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a prednisolone derivative used in replacement therapy for adrenocortical insufficiency and as an antiinflammatory and immunosuppressant in a wide variety of disorders; administered orally in the form of the acetonide, diacetate, and hexacetonide esters.
Miller-Keane Encyclopedia and Dictionary of Medicine, Nursing, and Allied Health, Seventh Edition. © 2003 by Saunders, an imprint of Elsevier, Inc. All rights reserved.
A synthetic glucocorticoid, C21H27FO6, used, usually in acetal or acetate forms, in the treatment of a wide variety of inflammatory and allergic conditions.
The American Heritage® Medical Dictionary Copyright © 2007, 2004 by Houghton Mifflin Company. Published by Houghton Mifflin Company. All rights reserved.
triamcinoloneA CORTICOSTEROID drug used to treat inflammatory disorders, ASTHMA, THROMBOCYTOPENIA and some forms of LEUKAEMIA. Brand names are Adcortyl, Adcortyl in Orabase, Kenalog, Lederspan and Nasacort. Triamcinolone is also an ingredient is a range of preparations for external use.
Collins Dictionary of Medicine © Robert M. Youngson 2004, 2005
A drug which inhibits or suppresses most inflammatory responses of an allergic, bacterial, traumatic or anaphylactic origin, as well as being immunosuppressant. They include the corticosteroids (e.g. betamethasone, dexamethasone, fluorometholone, hydrocortisone acetate, loteprednol etabonate, prednisolone, rimexolone, triamcinolone). They are sometimes combined with an antibiotic drug (e.g. betamethasone combined with neomycin or sulfacetamide, dexamethasone combined with neomycin or polymyxin B). Corticosteroids have side effects, such as enhancing the activity of herpes simplex virus, fungal overgrowth, raising intraocular pressure or cataract formation.There are other antiinflammatory drugs that are non-steroidal (NSAID) and have little toxicity. They act mainly by blocking prostaglandin synthesis. These include diclofenac sodium, flurbiprofen sodium, indomethacin, ketorolac, nepafenac and oxyphenbutazone. See immunosuppressants; steroid.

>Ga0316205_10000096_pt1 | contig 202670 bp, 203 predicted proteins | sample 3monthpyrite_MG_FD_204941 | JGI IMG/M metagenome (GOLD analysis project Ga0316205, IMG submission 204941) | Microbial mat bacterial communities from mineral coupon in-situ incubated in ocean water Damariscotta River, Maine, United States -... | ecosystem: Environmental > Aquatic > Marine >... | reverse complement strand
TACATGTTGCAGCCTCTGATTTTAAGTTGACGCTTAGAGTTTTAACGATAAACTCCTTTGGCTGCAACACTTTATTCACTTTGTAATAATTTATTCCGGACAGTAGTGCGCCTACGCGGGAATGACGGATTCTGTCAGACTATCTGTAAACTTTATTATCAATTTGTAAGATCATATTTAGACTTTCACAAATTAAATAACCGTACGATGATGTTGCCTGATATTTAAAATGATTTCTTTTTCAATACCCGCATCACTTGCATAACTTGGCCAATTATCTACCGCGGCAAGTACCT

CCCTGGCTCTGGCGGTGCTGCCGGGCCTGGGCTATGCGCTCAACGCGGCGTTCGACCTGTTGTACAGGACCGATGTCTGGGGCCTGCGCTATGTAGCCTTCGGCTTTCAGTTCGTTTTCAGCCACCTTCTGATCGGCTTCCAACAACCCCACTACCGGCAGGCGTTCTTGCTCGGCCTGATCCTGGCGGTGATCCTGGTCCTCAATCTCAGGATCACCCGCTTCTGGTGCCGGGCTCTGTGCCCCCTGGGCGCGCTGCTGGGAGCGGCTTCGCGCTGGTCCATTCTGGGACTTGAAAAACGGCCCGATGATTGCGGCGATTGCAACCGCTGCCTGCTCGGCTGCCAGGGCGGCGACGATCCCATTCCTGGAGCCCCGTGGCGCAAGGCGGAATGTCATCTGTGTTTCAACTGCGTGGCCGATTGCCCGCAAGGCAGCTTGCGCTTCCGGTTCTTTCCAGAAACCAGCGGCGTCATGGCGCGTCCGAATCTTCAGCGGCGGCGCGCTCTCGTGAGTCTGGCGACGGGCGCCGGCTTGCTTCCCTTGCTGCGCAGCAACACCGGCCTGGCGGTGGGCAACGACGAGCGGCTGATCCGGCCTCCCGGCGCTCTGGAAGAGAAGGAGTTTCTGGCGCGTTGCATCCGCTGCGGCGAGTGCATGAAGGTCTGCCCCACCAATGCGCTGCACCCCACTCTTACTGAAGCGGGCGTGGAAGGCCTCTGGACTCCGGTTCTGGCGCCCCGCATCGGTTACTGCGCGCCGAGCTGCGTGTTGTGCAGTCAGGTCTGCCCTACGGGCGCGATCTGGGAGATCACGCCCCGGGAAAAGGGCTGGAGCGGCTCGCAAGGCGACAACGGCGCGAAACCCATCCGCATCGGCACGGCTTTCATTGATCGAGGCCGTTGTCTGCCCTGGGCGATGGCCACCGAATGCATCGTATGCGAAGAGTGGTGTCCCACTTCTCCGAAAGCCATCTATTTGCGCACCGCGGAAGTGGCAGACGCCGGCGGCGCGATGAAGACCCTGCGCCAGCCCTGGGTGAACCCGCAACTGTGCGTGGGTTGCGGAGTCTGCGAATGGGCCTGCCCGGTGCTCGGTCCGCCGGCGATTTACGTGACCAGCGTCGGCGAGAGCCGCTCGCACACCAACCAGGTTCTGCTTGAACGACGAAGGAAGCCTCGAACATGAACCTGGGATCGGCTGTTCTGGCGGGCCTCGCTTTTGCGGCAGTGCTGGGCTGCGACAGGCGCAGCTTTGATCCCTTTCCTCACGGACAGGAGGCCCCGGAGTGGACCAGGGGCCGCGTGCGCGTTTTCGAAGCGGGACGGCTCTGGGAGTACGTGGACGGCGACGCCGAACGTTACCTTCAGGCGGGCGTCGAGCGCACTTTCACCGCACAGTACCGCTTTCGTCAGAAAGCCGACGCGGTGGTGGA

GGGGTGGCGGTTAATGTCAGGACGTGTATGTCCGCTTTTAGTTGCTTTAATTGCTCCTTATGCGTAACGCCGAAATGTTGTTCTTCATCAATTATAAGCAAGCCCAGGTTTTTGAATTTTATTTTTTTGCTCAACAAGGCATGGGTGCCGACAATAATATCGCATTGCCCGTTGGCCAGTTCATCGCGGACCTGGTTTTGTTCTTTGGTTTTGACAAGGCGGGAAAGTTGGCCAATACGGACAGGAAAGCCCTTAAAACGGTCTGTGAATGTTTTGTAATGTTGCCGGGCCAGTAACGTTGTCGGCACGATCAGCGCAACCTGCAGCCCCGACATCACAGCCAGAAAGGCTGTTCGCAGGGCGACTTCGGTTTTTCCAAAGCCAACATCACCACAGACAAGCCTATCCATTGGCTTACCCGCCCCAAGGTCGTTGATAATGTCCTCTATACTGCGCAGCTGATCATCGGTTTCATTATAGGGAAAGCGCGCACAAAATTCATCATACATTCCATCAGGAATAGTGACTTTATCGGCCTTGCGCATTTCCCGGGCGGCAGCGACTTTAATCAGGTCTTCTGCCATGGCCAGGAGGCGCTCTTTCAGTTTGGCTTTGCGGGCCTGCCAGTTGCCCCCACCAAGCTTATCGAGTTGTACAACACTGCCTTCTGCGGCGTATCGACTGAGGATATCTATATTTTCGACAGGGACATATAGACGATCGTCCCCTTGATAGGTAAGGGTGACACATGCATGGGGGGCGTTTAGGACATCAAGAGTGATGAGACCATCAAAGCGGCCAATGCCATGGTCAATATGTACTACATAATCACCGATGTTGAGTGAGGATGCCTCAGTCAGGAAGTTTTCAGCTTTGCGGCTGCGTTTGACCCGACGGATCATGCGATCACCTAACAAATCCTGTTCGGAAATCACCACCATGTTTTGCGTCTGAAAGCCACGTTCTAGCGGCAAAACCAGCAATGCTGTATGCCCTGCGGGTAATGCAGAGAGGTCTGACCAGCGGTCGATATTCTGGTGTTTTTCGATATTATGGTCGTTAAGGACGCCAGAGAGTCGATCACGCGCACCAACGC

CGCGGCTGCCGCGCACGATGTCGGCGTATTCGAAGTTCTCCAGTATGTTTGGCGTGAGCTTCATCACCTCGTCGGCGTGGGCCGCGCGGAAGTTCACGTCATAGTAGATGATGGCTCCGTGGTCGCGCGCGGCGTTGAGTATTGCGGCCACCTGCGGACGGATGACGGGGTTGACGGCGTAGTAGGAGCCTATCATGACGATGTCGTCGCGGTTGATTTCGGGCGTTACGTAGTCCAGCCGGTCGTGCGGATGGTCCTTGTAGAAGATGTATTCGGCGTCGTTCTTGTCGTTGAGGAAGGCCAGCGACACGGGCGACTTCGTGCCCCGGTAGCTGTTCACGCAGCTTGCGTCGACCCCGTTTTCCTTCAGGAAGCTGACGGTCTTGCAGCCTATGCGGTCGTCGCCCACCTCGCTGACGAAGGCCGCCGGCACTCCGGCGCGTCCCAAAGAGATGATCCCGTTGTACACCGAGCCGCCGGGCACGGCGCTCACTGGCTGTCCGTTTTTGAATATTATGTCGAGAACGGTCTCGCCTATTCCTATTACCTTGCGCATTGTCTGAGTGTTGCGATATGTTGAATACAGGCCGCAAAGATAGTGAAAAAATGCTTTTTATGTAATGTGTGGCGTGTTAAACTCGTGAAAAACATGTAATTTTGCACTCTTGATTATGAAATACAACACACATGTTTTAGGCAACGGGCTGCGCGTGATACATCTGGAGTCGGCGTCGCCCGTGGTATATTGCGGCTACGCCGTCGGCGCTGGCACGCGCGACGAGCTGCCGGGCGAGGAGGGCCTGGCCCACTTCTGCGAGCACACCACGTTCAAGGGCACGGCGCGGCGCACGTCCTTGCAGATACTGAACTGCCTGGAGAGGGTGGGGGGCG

A chronic inflammatory lipogranuloma due to retention of the secretion (such as blocked ducts) of a meibomian gland in the tarsus of an eyelid. It is characterized by a gradual painless swelling of the gland without marked inflammatory signs and sometimes astigmatism which is induced by the cyst pressing on the cornea (Fig. C5). Small chalazia may disappear spontaneously but large ones usually have to be incised and curetted (i.e. removal of the pus with a scraper) through a tarsal incision. Resolution may also occur after local injection of a corticosteroid drug (e.g. dexamethasone or triamcinolone). Syn. meibomian cyst (although it is not a true cyst because its walls are made of granulomatous tissue and not lined with epithelium). See internal hordeolum.
Millodot: Dictionary of Optometry and Visual Science, 7th edition. © 2009 Butterworth-Heinemann